Diversity issues in construction are hardly new, but a greater representation of historically marginalised groups is vital and must happen sooner rather than later
The lack of diversity in construction is a problem. Whether it’s on a building site or at the drafting table, men predominate. And not just any men. Picture the average construction worker and he almost certainly is likely to be white, middle-aged and able bodied.
Whether due to structural prejudice or unconscious bias, the current reality smacks of discrimination
The homogeneity of the construction workforce is not a new revelation. Study after study has flagged the issue, especially regarding gender. Take the UK government’s latest industry survey which found a measly 13 per cent of the British building sector to be women.
Increased awareness needed to promote diversity
Where the diversity debate is changing, however, is the increased attention now being given to non-gender representation. As research highlights, construction companies are failing dismally to recruit from historically marginalised groups, especially those related to sexuality, ethnicity, age and disability.
“The inclusion of women has been on the agenda for quite some time, but levels of focus vary substantially when you look at other protected characteristics,” says Yvonne Smyth, group head of diversity and inclusion at recruitment firm Hays.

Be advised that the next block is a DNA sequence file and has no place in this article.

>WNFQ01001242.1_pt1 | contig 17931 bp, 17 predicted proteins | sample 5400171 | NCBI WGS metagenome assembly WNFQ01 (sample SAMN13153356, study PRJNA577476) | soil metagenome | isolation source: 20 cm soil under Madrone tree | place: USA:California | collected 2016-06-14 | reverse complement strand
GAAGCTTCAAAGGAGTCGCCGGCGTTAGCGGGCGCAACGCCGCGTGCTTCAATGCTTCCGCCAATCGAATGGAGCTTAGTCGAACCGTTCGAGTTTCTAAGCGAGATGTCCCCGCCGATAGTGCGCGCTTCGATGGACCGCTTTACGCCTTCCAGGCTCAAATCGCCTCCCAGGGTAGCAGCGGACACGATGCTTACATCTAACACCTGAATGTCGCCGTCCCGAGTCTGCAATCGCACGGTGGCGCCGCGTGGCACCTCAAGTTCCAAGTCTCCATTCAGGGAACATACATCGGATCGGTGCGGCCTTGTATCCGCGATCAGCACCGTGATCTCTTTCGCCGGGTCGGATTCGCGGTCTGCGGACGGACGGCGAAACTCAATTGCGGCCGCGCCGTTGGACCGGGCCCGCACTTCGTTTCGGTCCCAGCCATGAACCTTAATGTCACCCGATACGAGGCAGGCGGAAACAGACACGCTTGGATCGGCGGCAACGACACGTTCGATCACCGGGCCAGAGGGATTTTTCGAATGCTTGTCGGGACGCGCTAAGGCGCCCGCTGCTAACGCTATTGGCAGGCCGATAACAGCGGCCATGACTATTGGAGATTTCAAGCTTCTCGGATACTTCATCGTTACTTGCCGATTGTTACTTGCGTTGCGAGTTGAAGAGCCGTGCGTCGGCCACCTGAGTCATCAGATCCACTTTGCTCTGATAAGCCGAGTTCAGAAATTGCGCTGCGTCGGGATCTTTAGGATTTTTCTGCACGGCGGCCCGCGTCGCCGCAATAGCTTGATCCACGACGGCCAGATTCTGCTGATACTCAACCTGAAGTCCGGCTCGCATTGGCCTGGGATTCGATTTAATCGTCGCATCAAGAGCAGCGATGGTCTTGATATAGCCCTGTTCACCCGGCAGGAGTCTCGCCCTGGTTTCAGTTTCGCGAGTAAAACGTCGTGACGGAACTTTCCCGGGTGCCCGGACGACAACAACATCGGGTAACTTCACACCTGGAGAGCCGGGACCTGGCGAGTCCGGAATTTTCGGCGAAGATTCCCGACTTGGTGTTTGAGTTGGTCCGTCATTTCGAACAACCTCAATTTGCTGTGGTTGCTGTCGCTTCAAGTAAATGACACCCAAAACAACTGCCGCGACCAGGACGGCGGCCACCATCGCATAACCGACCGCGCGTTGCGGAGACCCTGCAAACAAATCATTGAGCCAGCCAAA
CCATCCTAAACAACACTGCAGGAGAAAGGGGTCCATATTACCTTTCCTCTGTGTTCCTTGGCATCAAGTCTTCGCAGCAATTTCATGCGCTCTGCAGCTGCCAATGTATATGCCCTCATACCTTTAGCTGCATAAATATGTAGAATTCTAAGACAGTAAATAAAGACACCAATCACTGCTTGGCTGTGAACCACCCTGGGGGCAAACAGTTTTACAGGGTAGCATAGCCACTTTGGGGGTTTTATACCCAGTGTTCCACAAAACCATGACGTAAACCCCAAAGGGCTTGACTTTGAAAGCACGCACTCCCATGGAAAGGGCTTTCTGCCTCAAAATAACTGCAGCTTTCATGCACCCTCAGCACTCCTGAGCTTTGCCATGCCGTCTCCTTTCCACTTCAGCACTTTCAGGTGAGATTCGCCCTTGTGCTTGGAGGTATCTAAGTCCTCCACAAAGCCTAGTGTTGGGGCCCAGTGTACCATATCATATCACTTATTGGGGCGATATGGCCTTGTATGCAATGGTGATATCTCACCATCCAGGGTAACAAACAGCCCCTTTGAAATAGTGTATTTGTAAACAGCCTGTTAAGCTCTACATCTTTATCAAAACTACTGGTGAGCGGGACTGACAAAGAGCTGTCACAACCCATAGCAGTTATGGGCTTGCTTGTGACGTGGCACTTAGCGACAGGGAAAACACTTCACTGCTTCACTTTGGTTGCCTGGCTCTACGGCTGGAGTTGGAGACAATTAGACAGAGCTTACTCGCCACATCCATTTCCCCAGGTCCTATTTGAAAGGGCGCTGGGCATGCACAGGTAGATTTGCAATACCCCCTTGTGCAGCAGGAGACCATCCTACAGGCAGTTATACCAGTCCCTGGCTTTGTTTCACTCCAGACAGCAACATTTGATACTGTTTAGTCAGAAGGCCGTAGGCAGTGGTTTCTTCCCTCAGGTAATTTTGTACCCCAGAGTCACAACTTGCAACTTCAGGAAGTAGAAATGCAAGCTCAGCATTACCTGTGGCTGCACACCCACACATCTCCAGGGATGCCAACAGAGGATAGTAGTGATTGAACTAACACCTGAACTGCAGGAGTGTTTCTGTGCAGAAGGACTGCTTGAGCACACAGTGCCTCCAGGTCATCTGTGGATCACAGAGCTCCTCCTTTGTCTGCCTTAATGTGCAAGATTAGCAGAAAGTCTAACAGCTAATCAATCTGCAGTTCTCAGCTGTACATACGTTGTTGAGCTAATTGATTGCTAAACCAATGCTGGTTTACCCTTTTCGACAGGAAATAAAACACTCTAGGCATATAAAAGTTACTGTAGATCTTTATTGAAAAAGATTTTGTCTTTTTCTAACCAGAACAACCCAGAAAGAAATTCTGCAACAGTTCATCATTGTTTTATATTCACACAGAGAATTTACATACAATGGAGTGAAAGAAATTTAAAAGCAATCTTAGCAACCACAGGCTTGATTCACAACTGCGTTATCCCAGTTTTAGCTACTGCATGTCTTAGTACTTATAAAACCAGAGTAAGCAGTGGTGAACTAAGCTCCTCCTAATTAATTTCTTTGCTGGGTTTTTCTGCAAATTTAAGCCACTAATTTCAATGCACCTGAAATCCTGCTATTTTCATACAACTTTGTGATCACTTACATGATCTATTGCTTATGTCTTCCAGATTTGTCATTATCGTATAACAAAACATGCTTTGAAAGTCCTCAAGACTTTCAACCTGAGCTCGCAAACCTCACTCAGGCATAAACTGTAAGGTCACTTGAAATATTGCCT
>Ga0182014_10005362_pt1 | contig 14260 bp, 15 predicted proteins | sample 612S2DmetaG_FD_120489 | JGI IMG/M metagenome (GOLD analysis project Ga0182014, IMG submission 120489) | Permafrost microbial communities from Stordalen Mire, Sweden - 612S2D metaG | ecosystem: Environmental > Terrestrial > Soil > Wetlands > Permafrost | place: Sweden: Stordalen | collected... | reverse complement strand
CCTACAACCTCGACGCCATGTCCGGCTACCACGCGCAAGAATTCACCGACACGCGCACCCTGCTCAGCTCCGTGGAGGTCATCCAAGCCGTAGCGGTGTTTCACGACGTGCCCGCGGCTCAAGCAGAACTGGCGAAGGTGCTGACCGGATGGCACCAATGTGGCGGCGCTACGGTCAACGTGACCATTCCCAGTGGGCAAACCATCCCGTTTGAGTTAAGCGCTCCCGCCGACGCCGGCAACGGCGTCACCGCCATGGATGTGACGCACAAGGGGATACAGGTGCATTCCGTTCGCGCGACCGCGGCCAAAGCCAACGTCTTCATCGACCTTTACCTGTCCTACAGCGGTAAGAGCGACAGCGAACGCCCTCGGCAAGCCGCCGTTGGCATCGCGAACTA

She points to a recent landmark survey conducted by Hays which, among other startling findings, revealed 78 per cent of black workers in the construction industry claim to have experienced restrictions in their career progression due to their race or other “protected” factors, such as age or sexuality.
Resolving this lack of diversity in construction represents an obvious imperative for the industry. Before anything else, there’s a question of social injustice at stake. Whether due to structural prejudice or, as the industry would argue, unconscious bias, it doesn’t much matter as the current reality smacks of discrimination.
But compelling business reasons also exist for construction companies to act and act fast. Among the most immediate is the sector’s recruitment problem. With fewer young people wanting to join the industry, contractors are struggling for manpower. In the UK, Brexit is complicating the problem further as many European workers are opting to return home.
Impending tech-led disruption also means the construction worker of tomorrow is as likely to be operating a robotically controlled bricklayer as he or, hopefully, she is to be mixing cement. Firms need to be casting their net as wide as possible to prepare themselves for future skill needs.
Role models of all experiences and backgrounds
The industry is well aware of its need to act, says Nathan Garnett, director of UK Construction Week, an annual trade show. But what exactly should firms be doing?
For Mr Garnett, the answer has to start with fixing the sector’s image problem. Historically, construction “has never been seen as particularly welcoming”, he concedes. That needs to change. And the best way to do it, he argues, is for new or potential entrants to see positive role models higher up the career ladder.